Depraved crimes [by Andrew Phillips]

By Andrew Phillips, 8th May 2005

In the last three days, local Adelaide newspaper “The Advertiser” has exhibited some semblance of community responsibility by reporting details of a number of horrendous crimes against innocent women.

On March 17th, the paper reported the crimes of one “Hakeem Hakeem”, a Sudanese immigrant aged 19. This cream of Australia’s immigration policy is alleged to have forced a couple to have sex, raped a woman with a tree branch and raped and attempted to murder a defenceless 63 year old woman.

March 19th contained the report of the sentencing of Damien Kevin Amos, who recently had his 22 year sentence extended to 30 years.

Amos broke into the home of a woman in November 2000 and raped her numerous times, one of which he used a can of deodorant on his helpless victim, then stole her handbag as he left.

Not content with the level of depravity he displayed and the misery he inflicted on the first occasion, Amos returned two months later on Australia Day to attack other members of his victim’s family.

Amos threatened the mother of his first victim, a 71 year old Grandmother, with a pair of scissors and held her so tightly around the neck she died of strangulation. He then turned his attention onto the victim’s daughter, a mere teenager, and proceeded to rape her four times while threatening her with the scissors.

The actions of these depraved animals is bad enough but what makes their behavior even more repugnant is their lack of guilt and remorse for the misery they have inflicted upon innocent and defenceless human beings.

These reports raise a number of issues. Apart from the obvious concern regarding the type of “people” we are importing into our society and the obvious lack of security vetting of potential immigrants or “refugees”, it is also a sad indictment upon our legal and education systems.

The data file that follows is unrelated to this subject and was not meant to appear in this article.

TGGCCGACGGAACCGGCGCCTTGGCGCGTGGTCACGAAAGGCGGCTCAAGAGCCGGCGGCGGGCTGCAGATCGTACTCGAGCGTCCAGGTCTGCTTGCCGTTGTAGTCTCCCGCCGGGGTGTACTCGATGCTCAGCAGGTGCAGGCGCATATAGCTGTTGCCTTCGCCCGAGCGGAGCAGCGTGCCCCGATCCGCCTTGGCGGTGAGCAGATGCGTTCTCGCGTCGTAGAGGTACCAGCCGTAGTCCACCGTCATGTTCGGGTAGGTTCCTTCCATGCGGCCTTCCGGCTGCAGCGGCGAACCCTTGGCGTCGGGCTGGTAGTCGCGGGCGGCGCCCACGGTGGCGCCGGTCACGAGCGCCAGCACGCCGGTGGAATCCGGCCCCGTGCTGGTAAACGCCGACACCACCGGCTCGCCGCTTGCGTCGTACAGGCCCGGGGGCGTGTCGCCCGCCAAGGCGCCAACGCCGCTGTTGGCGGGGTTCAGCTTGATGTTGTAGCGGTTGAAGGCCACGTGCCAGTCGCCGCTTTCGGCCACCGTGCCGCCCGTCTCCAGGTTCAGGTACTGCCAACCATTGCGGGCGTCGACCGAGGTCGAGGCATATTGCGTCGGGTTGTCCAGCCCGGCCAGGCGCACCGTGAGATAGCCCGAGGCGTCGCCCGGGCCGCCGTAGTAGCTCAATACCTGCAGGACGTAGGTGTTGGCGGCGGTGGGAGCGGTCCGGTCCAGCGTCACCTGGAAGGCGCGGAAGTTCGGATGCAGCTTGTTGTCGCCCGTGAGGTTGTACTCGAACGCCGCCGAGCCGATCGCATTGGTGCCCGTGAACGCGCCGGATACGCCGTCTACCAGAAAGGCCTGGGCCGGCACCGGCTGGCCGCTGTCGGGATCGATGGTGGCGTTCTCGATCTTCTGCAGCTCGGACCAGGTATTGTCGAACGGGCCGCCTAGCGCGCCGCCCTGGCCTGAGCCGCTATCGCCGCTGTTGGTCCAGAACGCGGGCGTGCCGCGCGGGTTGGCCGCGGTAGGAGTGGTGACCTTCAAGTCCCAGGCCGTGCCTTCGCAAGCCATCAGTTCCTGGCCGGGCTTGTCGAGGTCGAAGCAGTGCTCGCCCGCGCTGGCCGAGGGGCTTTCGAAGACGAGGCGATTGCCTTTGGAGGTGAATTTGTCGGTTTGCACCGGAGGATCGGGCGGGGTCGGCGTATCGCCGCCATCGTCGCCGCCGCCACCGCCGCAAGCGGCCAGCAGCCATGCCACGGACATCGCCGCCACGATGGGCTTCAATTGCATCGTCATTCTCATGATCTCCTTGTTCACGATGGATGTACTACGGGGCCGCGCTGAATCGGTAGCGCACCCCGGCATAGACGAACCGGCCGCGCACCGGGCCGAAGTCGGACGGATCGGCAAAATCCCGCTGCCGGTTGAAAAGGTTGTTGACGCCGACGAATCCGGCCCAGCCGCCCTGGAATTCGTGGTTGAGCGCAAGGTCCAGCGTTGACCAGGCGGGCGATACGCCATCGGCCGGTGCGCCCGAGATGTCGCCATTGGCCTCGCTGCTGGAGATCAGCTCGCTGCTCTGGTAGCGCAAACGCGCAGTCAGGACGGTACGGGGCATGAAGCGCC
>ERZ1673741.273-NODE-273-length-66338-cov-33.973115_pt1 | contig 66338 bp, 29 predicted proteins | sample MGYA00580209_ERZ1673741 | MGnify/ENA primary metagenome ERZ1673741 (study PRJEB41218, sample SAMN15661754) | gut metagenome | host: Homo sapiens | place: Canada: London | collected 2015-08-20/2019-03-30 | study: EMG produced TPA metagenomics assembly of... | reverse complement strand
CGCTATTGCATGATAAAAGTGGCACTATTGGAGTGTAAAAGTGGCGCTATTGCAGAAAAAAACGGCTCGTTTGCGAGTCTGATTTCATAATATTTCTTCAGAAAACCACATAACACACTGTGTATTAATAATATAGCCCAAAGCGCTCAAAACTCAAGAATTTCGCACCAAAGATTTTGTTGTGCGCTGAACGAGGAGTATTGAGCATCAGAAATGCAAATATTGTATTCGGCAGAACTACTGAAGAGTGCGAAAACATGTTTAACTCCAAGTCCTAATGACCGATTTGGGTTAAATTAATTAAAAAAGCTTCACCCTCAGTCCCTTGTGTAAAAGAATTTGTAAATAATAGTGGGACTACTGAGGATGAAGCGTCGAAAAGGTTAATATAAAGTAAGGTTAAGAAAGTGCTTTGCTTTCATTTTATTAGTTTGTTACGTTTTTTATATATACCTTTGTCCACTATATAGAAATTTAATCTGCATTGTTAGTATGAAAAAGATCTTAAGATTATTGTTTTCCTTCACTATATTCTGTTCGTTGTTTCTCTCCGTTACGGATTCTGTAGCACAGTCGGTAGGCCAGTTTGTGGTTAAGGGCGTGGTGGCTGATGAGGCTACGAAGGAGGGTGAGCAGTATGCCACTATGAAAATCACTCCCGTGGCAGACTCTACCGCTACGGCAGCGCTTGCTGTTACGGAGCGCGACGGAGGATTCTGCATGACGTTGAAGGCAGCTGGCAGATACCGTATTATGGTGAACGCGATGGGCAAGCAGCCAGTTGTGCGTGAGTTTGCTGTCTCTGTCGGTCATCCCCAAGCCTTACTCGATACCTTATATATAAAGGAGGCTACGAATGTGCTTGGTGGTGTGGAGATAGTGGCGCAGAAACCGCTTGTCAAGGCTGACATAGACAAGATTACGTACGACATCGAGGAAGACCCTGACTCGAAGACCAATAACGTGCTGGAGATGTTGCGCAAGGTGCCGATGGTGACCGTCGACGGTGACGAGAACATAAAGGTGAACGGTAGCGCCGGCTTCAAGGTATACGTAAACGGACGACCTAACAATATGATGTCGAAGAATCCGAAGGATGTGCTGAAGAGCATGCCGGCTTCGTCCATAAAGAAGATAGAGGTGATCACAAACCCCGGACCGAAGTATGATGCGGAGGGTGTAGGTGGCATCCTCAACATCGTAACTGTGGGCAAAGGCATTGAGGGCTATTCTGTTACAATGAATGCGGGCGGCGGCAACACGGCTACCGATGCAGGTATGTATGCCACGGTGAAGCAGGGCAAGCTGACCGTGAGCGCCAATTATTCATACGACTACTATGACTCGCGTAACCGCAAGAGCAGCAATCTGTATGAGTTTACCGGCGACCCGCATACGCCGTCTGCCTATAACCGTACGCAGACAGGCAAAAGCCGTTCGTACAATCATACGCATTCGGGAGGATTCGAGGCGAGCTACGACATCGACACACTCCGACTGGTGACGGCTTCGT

The rampant display of depraved criminal activity and general lawlessness is a symptom of social engineering policies practiced in our schools and the weak-kneed approach to punishment by judges, lawyers and politicians. What is lacking is respect for authority, respect for humanity and an acceptance of the need for punishment when anti-social behavior is exhibited.

It is time for punishment to fit the crime. If we are too squeamish to reintroduce capital punishment for depraved, violent acts, then corporal punishment must be considered in our penal system. Introduce the cane once a week for the length of the sentence for those guilty of sick crimes or drug trafficking. This will allow them to feel just some of the fear they inflicted upon their victims, thereby instilling some sense of empathy for the plight of their victims.

Our schools have become cesspits of social engineering, producing human beings who expect to receive all of life’s bounties without effort or responsibility towards the society which cares for them. They are taught empathy for the starving African, the homeless Asian tsunami victim, but have no respect for the elderly of their own culture — growing up to view them as irrelevant, a burden and caretakers of a culture and value system that has nothing to offer.

Now is the time to recognise and address these serious issues. Make the penal system punish the depraved. Revamp the education system so that it supports the values that made our nation so great and stable in the past, rather than letting Fabian Society sympathising “teachers” poison our children in their endless quest to fashion society in their own image.

Make a stand against it now — they are already becoming a rod for our own backs.

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